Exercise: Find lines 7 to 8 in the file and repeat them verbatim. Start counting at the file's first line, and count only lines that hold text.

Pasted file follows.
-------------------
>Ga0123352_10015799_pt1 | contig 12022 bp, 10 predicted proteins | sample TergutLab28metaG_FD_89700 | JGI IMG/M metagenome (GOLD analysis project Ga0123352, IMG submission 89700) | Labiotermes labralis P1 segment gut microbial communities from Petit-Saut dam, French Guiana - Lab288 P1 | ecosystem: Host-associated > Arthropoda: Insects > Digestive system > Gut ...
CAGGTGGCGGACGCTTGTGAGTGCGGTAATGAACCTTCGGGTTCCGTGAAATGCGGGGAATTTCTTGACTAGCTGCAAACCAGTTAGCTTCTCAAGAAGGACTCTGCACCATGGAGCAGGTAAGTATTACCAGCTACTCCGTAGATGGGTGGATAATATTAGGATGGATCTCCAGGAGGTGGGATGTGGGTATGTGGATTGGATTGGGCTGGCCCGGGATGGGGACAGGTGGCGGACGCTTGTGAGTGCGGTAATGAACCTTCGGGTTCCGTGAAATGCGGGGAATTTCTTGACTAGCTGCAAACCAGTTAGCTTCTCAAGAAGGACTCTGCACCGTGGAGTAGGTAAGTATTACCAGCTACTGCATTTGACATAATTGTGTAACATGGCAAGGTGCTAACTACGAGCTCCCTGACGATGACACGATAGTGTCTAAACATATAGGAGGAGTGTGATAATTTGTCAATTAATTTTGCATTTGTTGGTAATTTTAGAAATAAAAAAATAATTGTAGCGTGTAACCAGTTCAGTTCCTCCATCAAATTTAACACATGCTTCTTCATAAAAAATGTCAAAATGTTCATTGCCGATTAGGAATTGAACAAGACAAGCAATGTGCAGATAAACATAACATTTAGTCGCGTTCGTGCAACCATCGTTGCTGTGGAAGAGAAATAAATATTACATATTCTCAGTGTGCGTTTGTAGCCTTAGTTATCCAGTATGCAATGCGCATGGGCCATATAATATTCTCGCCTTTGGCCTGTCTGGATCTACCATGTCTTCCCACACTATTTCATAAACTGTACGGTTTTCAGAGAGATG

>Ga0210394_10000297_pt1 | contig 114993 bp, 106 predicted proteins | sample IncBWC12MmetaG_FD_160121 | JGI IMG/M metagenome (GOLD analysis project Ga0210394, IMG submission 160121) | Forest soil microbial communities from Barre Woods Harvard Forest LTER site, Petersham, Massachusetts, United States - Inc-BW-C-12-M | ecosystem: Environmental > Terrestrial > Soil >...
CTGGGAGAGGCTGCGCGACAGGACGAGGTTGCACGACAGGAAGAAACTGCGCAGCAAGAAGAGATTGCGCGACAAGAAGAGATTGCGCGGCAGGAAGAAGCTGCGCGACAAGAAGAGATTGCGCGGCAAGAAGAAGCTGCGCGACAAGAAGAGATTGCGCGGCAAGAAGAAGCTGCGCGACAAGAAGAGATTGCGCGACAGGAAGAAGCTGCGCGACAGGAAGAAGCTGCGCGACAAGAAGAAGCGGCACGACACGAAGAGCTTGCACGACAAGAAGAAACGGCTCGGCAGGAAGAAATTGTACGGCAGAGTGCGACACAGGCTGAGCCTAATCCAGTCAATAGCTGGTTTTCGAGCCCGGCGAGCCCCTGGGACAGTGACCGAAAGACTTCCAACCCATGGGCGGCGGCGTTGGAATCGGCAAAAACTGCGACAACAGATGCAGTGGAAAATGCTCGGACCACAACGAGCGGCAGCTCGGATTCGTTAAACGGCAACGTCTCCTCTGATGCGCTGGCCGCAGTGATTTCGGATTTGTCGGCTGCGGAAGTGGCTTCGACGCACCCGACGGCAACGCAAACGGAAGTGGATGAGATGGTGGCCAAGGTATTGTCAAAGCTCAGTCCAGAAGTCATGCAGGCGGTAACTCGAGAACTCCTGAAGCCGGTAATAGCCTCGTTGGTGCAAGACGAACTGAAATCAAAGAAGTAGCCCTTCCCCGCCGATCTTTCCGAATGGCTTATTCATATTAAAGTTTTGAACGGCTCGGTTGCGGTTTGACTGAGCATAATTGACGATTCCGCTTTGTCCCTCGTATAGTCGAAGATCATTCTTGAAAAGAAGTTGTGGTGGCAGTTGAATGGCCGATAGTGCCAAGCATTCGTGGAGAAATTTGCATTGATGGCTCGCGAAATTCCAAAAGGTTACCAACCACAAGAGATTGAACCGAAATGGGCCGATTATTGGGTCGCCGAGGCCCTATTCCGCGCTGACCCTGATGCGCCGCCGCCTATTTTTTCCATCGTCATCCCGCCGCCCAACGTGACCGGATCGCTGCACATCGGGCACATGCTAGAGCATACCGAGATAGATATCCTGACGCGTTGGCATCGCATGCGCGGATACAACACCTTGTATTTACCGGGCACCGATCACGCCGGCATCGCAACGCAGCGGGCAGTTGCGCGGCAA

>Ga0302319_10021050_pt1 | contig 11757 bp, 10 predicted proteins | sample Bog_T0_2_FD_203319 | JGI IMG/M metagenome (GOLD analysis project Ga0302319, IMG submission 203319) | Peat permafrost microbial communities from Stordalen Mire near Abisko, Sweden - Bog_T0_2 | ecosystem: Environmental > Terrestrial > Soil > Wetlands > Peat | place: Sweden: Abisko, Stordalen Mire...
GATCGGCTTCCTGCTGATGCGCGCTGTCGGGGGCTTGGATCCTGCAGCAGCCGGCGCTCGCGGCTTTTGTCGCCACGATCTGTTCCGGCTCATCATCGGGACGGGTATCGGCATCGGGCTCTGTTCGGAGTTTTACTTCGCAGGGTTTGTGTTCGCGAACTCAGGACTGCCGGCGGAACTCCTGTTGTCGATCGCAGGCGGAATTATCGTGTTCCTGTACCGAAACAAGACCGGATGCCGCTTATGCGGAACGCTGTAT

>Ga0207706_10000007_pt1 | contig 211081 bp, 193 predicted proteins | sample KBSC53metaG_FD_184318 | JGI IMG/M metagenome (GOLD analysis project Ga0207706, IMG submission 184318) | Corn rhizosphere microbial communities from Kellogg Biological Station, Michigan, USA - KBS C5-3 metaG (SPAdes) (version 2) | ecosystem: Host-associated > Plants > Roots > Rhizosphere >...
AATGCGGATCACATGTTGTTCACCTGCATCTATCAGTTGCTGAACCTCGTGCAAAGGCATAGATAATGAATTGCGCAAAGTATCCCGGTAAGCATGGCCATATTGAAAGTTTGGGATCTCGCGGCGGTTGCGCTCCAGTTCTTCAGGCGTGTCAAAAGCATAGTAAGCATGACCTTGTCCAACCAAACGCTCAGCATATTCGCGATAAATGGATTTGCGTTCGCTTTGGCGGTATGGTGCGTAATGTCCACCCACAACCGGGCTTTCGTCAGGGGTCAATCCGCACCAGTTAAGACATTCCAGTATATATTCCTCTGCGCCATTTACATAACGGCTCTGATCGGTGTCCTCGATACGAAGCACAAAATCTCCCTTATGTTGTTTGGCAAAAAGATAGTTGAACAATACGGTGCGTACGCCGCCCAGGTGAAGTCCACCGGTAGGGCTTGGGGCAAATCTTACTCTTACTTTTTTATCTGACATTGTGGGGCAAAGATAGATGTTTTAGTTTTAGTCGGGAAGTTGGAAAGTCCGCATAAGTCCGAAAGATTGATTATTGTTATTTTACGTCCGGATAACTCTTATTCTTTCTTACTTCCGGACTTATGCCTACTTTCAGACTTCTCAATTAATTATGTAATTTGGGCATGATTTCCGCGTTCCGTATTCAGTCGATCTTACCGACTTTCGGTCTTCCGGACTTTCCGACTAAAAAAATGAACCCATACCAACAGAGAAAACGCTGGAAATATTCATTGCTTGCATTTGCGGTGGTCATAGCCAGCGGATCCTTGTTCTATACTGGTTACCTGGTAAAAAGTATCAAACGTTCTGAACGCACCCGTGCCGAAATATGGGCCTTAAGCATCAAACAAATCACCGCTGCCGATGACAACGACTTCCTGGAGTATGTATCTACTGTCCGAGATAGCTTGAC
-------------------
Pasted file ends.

>Ga0207706_10000007_pt1 | contig 211081 bp, 193 predicted proteins | sample KBSC53metaG_FD_184318 | JGI IMG/M metagenome (GOLD analysis project Ga0207706, IMG submission 184318) | Corn rhizosphere microbial communities from Kellogg Biological Station, Michigan, USA - KBS C5-3 metaG (SPAdes) (version 2) | ecosystem: Host-associated > Plants > Roots > Rhizosphere >...
AATGCGGATCACATGTTGTTCACCTGCATCTATCAGTTGCTGAACCTCGTGCAAAGGCATAGATAATGAATTGCGCAAAGTATCCCGGTAAGCATGGCCATATTGAAAGTTTGGGATCTCGCGGCGGTTGCGCTCCAGTTCTTCAGGCGTGTCAAAAGCATAGTAAGCATGACCTTGTCCAACCAAACGCTCAGCATATTCGCGATAAATGGATTTGCGTTCGCTTTGGCGGTATGGTGCGTAATGTCCACCCACAACCGGGCTTTCGTCAGGGGTCAATCCGCACCAGTTAAGACATTCCAGTATATATTCCTCTGCGCCATTTACATAACGGCTCTGATCGGTGTCCTCGATACGAAGCACAAAATCTCCCTTATGTTGTTTGGCAAAAAGATAGTTGAACAATACGGTGCGTACGCCGCCCAGGTGAAGTCCACCGGTAGGGCTTGGGGCAAATCTTACTCTTACTTTTTTATCTGACATTGTGGGGCAAAGATAGATGTTTTAGTTTTAGTCGGGAAGTTGGAAAGTCCGCATAAGTCCGAAAGATTGATTATTGTTATTTTACGTCCGGATAACTCTTATTCTTTCTTACTTCCGGACTTATGCCTACTTTCAGACTTCTCAATTAATTATGTAATTTGGGCATGATTTCCGCGTTCCGTATTCAGTCGATCTTACCGACTTTCGGTCTTCCGGACTTTCCGACTAAAAAAATGAACCCATACCAACAGAGAAAACGCTGGAAATATTCATTGCTTGCATTTGCGGTGGTCATAGCCAGCGGATCCTTGTTCTATACTGGTTACCTGGTAAAAAGTATCAAACGTTCTGAACGCACCCGTGCCGAAATATGGGCCTTAAGCATCAAACAAATCACCGCTGCCGATGACAACGACTTCCTGGAGTATGTATCTACTGTCCGAGATAGCTTGAC